Wow – that was really fun! My three show run of Pardon My French had good attendance, plenty of laughter, and enthusiastic participation in all three post-performance panel discussions. I’m satisfied with how it felt to do the show again, and very gratified that so many fellow teachers, community members, and even current and former students came to see me. It seems like my little show has some legs, and I’m delighted to have gotten so much feedback on the content of the show and on my performance. Merci infiniment to everyone who was able to attend.
Creative production is so immensely important to me – writing, performing this show, doing improv, and learning to be a better storyteller take up the majority of my non-teaching life. I hope to start blogging more about this journey I’m on: to become a better and more productive artist. I hope that you’ll join me by checking back in every once and a while and maybe coming to a show if you can.
Speaking of shows – I’ve got two more coming up in the next two days! Some friends of mine have started a storytelling series (modeled somewhat after The Moth) and the very first event is tonight. It’s called HOT DISH – and tonight’s theme is “Heartache, Heartbreak, and Happy Endings.” I’ll be telling the super fun sad happy tragic love story about me and the boy who took me dancing. Click the link above for all pertinent information – and if you can’t make it, there will also be a live stream of the event on The Uptake, starting at 7:30 p.m. Central Time. All things being equal, I might also get a video clip of me telling my story and post it here – but that might take me a little while, as I’ve got a lot of other stuff going on and my technical skills tend to fall into the “special needs internet user” category when I’m worn out.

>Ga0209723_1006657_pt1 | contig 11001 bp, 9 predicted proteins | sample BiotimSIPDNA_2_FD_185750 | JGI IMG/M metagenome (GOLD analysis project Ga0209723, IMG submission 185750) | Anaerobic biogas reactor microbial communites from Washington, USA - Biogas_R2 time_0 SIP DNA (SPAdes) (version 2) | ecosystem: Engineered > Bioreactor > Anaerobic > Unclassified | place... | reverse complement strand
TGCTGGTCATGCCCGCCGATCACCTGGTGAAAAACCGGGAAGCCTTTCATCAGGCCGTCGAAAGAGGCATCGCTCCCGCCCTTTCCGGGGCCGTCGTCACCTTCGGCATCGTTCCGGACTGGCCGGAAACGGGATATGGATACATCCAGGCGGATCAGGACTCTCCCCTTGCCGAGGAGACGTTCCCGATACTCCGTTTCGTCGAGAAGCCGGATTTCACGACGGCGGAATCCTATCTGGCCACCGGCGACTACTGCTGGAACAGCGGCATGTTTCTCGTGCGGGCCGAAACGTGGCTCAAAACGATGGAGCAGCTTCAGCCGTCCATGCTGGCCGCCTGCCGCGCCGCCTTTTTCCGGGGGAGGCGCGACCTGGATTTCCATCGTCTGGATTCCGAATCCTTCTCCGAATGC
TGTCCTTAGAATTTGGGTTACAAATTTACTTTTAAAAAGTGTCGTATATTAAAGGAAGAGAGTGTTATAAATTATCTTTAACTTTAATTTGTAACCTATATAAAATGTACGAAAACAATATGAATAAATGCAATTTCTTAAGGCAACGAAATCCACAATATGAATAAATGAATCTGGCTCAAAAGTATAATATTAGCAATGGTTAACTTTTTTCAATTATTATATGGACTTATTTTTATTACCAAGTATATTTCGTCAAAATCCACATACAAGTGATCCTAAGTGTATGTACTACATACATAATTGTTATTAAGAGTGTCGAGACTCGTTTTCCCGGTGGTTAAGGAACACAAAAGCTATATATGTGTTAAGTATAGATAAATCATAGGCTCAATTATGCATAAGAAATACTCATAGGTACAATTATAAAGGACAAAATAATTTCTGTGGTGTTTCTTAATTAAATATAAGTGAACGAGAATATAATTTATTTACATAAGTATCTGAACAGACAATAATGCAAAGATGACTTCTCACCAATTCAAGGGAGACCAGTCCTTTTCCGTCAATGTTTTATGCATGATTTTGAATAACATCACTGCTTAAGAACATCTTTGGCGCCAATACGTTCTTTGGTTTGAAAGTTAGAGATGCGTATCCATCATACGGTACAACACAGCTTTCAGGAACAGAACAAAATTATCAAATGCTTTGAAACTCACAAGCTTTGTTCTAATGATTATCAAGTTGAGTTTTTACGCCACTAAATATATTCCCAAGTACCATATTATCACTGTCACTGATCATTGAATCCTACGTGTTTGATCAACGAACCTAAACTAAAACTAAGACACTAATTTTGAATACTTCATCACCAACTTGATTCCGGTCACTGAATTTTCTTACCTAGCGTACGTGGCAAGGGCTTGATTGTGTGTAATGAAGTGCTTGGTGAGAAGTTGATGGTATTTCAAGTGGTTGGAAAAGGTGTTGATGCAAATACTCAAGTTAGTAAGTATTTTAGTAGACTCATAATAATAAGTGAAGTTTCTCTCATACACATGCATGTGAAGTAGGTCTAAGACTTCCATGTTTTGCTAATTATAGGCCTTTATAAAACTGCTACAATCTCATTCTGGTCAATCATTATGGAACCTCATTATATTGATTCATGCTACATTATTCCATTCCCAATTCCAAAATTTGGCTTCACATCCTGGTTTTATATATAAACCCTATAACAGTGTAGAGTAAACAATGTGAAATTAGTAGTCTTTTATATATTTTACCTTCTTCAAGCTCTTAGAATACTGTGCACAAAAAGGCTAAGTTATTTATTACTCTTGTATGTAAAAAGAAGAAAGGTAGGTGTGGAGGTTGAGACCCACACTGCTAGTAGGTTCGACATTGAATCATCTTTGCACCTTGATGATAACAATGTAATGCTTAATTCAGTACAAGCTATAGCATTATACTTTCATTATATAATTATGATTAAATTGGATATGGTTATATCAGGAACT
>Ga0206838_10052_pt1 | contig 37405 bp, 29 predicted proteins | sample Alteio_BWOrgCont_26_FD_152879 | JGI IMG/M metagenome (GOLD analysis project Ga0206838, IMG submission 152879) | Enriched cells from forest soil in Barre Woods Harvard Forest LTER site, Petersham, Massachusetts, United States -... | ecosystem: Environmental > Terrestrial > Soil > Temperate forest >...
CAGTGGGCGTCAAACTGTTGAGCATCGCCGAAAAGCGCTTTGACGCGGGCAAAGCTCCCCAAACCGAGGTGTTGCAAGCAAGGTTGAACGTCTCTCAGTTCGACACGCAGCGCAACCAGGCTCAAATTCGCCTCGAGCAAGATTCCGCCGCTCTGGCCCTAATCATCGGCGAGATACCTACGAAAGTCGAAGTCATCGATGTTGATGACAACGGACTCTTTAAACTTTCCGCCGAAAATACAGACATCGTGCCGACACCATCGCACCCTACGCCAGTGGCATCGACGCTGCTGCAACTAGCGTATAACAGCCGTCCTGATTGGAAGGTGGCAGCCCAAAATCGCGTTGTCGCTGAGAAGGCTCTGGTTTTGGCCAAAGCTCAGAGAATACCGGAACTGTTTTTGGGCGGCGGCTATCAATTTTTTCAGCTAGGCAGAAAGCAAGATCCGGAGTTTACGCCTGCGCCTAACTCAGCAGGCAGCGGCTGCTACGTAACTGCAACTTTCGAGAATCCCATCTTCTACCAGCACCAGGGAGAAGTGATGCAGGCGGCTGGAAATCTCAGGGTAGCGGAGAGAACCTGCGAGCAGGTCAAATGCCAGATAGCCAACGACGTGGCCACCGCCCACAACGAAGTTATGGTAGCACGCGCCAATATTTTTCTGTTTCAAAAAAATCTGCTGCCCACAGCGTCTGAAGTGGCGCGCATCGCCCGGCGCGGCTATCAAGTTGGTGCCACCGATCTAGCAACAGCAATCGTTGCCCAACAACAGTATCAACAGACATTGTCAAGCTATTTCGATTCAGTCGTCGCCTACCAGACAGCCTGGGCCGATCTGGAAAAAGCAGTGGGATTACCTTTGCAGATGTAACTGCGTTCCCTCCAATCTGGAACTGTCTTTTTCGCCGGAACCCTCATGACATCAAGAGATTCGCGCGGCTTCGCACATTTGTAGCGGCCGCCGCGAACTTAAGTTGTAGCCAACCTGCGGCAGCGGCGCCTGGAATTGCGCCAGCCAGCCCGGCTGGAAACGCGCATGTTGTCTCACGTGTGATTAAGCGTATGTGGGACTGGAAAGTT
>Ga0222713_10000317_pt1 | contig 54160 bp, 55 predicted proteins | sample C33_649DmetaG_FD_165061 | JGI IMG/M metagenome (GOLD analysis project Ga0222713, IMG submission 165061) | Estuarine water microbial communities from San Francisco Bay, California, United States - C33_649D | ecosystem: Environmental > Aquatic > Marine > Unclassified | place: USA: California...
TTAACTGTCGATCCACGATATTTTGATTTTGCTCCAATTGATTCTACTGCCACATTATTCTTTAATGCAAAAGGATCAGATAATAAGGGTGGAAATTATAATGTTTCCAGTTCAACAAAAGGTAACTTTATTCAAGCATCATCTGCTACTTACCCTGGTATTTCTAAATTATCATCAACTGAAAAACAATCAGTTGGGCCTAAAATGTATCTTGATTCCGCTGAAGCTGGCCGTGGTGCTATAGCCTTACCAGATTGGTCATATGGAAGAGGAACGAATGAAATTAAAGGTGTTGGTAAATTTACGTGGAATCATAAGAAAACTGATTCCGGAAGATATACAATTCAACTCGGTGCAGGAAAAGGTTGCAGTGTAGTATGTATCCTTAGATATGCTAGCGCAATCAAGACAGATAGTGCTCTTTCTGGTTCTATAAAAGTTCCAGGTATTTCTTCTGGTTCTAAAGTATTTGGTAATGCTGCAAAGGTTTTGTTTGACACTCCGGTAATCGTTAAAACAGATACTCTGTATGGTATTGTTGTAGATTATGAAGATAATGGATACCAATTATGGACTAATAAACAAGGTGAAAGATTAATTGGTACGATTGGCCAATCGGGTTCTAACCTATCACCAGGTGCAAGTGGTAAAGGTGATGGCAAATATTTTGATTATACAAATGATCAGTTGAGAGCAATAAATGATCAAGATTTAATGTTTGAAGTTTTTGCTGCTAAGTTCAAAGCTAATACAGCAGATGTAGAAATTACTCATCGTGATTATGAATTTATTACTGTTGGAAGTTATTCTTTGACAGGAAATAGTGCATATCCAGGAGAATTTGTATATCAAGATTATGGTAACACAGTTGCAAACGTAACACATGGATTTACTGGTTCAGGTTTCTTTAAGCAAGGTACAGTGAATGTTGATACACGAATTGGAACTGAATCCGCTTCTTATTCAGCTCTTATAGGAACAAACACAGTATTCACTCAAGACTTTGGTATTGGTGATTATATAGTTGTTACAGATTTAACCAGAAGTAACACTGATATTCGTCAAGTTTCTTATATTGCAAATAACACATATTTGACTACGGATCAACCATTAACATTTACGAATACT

AND: Tomorrow night at the Brave New Workshop, my improv team The Senate will be performing. Show starts at 7:30. BNW is at 2605 Hennepin Ave, Minneapolis. Tickets are only one dollar.
Finally, I’d like to offer you a Valentine’s Day reading suggestion: The book Why We Love by Helen Fisher is all about the nature and chemistry of romantic love, and why we as a culture go so nutso about romance being the central part of our lives. (Hint: it’s hardwired into our brains that romance is essential to survival. No wonder we all get so confused.)
Have a shiny happy day! The snow is melting in Minneapolis, which is going to put everyone here into a better mood, I’m sure. Onward!